How to buy a car online

Online shopping is incredibly convenient, but should you buy a car this way? Here's everything you need to know...

Using computer to shop for cars online

Now that we're all used to shopping online, it isn't surprising that many car manufacturers are enabling customers to buy a new car without setting foot in a showroom. Most car brands have introduced this functionality to their websites in the past couple of years, allowing you to either buy a car they have in stock or put in a factory order for a car in your preferred spec. 

Some car makers are adopting something called the agency sales method, which means they’re selling the car directly to you, rather than you making the purchase through a franchised dealer, and this type of sale can be done entirely online, with the buyer visiting a showroom only to collect their new car. 

New car buying

Buying direct from the manufacturer isn't your only option, either. Many franchised dealers are now set up to sell cars online, too, with staff trained in providing potential buyers with bespoke video walkarounds of cars they’re interested in, and able to provide all the information on a specific vehicle, including finance details

However, there are some important things to consider before you go ahead and buy a new car online. Do you have the same consumer rights when you buy online? Can you negotiate a discount on an online purchase, and what if the car is faulty? And, finally, should you buy a car without sitting in it or test driving it? On this last point, our advice is that you should try a car out before committing to buying it, but most other potential hurdles are easy to overcome.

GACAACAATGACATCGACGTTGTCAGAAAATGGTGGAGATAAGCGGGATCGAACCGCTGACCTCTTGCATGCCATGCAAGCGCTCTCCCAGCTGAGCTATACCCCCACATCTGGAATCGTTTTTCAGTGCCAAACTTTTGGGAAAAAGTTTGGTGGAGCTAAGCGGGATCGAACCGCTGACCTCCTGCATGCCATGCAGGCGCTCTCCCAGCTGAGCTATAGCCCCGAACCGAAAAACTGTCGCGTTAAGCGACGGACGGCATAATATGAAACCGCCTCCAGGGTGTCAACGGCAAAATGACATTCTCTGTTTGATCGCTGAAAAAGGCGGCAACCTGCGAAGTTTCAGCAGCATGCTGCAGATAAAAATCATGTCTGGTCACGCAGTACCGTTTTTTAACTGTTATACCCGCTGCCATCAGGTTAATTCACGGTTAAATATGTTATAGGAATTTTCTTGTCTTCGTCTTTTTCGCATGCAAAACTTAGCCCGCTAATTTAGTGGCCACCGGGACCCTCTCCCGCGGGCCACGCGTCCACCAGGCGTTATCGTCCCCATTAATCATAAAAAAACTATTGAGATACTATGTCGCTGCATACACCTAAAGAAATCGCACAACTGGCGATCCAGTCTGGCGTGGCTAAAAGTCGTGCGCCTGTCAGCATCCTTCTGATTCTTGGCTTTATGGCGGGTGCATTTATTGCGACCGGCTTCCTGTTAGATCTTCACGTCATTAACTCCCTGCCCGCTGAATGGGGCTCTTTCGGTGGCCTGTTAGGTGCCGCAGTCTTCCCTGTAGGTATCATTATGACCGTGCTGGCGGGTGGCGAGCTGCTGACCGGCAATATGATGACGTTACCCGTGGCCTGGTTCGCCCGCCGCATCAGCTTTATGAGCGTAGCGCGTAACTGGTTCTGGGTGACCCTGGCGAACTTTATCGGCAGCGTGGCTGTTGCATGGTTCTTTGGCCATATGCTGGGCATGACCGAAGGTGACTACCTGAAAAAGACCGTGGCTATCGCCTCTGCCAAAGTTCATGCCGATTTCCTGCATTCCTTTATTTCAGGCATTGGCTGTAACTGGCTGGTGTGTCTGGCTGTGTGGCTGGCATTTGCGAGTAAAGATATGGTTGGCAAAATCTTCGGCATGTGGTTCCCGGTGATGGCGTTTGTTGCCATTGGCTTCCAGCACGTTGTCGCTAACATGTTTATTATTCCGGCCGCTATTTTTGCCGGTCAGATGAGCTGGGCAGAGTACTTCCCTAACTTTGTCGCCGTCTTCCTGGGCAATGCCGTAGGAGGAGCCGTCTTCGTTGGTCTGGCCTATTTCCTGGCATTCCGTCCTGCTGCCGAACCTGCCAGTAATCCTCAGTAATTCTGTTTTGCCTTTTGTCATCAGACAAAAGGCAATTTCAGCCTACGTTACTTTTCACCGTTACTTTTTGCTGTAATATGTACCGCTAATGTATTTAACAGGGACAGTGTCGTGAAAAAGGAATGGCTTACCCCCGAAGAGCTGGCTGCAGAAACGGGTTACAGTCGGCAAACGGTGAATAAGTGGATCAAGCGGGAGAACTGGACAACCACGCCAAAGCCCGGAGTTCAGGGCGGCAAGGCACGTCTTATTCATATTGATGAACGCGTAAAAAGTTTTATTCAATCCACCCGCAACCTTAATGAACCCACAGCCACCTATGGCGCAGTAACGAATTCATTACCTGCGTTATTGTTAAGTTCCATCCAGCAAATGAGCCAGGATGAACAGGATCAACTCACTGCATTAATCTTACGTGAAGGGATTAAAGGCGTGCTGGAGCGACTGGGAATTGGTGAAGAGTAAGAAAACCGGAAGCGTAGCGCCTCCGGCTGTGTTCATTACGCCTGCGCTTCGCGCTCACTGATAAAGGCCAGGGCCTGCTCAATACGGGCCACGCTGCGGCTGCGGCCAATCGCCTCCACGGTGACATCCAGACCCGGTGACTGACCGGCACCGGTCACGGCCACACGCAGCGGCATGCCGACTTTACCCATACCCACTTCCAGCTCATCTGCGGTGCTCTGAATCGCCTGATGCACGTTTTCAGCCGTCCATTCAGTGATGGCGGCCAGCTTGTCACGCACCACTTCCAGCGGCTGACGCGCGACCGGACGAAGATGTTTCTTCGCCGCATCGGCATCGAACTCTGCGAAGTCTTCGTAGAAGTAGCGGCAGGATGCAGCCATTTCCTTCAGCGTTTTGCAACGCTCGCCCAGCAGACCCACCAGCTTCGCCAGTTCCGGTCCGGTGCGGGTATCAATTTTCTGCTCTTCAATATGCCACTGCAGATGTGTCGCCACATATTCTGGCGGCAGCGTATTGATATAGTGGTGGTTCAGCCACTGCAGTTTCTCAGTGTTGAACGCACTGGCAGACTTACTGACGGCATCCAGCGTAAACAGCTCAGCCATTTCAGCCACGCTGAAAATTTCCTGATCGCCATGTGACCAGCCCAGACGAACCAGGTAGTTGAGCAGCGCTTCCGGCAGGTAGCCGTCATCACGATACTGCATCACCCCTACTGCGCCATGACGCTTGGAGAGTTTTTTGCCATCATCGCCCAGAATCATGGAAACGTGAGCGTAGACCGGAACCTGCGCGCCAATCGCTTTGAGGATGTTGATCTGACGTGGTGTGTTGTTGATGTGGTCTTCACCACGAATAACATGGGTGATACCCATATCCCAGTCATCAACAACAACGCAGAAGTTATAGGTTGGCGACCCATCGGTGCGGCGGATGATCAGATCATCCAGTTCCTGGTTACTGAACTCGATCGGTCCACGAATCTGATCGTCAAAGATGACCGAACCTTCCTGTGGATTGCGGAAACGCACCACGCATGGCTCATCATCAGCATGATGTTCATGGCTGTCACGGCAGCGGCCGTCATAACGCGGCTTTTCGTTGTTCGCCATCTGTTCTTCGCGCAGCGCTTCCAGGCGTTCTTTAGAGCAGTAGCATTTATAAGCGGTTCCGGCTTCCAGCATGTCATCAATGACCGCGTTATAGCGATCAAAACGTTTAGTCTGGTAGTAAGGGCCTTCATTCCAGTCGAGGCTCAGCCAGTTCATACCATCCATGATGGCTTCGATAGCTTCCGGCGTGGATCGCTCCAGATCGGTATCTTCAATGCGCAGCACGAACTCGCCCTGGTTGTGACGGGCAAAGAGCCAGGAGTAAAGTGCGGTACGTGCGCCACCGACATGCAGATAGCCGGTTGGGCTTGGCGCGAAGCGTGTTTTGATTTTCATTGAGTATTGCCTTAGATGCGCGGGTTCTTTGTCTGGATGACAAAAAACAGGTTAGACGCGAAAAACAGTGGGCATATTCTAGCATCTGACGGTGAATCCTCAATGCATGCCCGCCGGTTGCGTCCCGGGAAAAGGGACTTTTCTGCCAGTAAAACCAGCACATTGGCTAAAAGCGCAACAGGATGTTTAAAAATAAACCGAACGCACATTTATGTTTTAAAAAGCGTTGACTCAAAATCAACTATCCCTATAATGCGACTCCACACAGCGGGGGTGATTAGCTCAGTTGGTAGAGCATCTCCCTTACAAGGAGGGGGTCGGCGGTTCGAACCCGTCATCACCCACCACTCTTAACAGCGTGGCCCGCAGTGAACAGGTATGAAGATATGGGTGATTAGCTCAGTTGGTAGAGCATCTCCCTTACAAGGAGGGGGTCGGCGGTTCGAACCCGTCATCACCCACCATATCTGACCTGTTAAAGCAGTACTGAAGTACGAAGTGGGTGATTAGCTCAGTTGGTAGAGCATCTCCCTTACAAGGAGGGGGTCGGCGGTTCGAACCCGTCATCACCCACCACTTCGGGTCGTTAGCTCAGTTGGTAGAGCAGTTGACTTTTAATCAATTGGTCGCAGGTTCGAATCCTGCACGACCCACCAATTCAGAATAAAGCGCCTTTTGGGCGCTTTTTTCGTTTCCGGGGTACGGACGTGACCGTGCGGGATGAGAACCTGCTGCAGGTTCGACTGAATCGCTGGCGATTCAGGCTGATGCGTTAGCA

Is buying a car online safe?

Buying online actually gives you more protection than buying at a dealership, because the sale is covered by the rules in the Consumer Contract Regulations 2013. Most significantly, these include a 14-day ‘cooling-off’ period, during which you are entitled to hand the car back with no questions asked.

Person checking their laptop

Just bear in mind that you are covered by this only if you don't visit the showroom; if you go there, for example, to fill in some paperwork, you'll be subject to the terms and conditions set by the dealer in question.

What if my new car is faulty?

The Consumer Rights Act 2015 gives you the right to ask for a full refund in the first 30 days if your new car proves to be faulty.

Car on back of breakdown truck

In addition, if a problem is found after 30 days, but within six months of purchase, you can request a repair or a replacement vehicle. The onus is on the seller of the car to prove the fault wasn’t present when it was sold; if they can, and you’re likely to have known about it, you won’t get a refund.

Buying a car through What Car?

What Car? has been reviewing cars for 50 years, plus we've long had a team of Target Price mystery shoppers, who haggle on your behalf so you know the maximum price you should pay.

However, we are now using this information to make buying a new car at a discounted price even easier, via our online New Car Buying service, which brings together What Car? approved dealers who will compete for your custom.

You can request quotes on as many different cars as you like. And it’s all done through our website, so the dealers can’t see your personal details until you decide you’re ready to buy.

Frequently asked questions about buying through What Car? >>

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